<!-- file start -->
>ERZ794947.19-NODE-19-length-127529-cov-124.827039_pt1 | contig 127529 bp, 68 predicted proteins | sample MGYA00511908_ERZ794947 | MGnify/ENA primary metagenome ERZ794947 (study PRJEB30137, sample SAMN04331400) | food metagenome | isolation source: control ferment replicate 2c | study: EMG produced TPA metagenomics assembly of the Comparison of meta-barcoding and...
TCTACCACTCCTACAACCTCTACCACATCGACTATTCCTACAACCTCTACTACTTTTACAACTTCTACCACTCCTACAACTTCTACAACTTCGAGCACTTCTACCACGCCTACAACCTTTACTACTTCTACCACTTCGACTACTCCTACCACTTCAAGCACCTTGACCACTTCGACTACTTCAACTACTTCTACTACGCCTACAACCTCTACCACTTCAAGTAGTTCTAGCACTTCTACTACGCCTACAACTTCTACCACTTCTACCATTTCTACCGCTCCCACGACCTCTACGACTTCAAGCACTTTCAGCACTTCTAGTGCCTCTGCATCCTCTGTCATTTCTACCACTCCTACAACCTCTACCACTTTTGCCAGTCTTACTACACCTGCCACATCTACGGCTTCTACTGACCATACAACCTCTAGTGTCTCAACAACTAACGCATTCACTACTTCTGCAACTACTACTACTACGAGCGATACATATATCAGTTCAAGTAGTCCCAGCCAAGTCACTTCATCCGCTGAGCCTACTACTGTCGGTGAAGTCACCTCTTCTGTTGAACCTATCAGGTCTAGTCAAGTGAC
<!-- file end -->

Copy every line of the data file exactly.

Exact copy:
>ERZ794947.19-NODE-19-length-127529-cov-124.827039_pt1 | contig 127529 bp, 68 predicted proteins | sample MGYA00511908_ERZ794947 | MGnify/ENA primary metagenome ERZ794947 (study PRJEB30137, sample SAMN04331400) | food metagenome | isolation source: control ferment replicate 2c | study: EMG produced TPA metagenomics assembly of the Comparison of meta-barcoding and...
TCTACCACTCCTACAACCTCTACCACATCGACTATTCCTACAACCTCTACTACTTTTACAACTTCTACCACTCCTACAACTTCTACAACTTCGAGCACTTCTACCACGCCTACAACCTTTACTACTTCTACCACTTCGACTACTCCTACCACTTCAAGCACCTTGACCACTTCGACTACTTCAACTACTTCTACTACGCCTACAACCTCTACCACTTCAAGTAGTTCTAGCACTTCTACTACGCCTACAACTTCTACCACTTCTACCATTTCTACCGCTCCCACGACCTCTACGACTTCAAGCACTTTCAGCACTTCTAGTGCCTCTGCATCCTCTGTCATTTCTACCACTCCTACAACCTCTACCACTTTTGCCAGTCTTACTACACCTGCCACATCTACGGCTTCTACTGACCATACAACCTCTAGTGTCTCAACAACTAACGCATTCACTACTTCTGCAACTACTACTACTACGAGCGATACATATATCAGTTCAAGTAGTCCCAGCCAAGTCACTTCATCCGCTGAGCCTACTACTGTCGGTGAAGTCACCTCTTCTGTTGAACCTATCAGGTCTAGTCAAGTGAC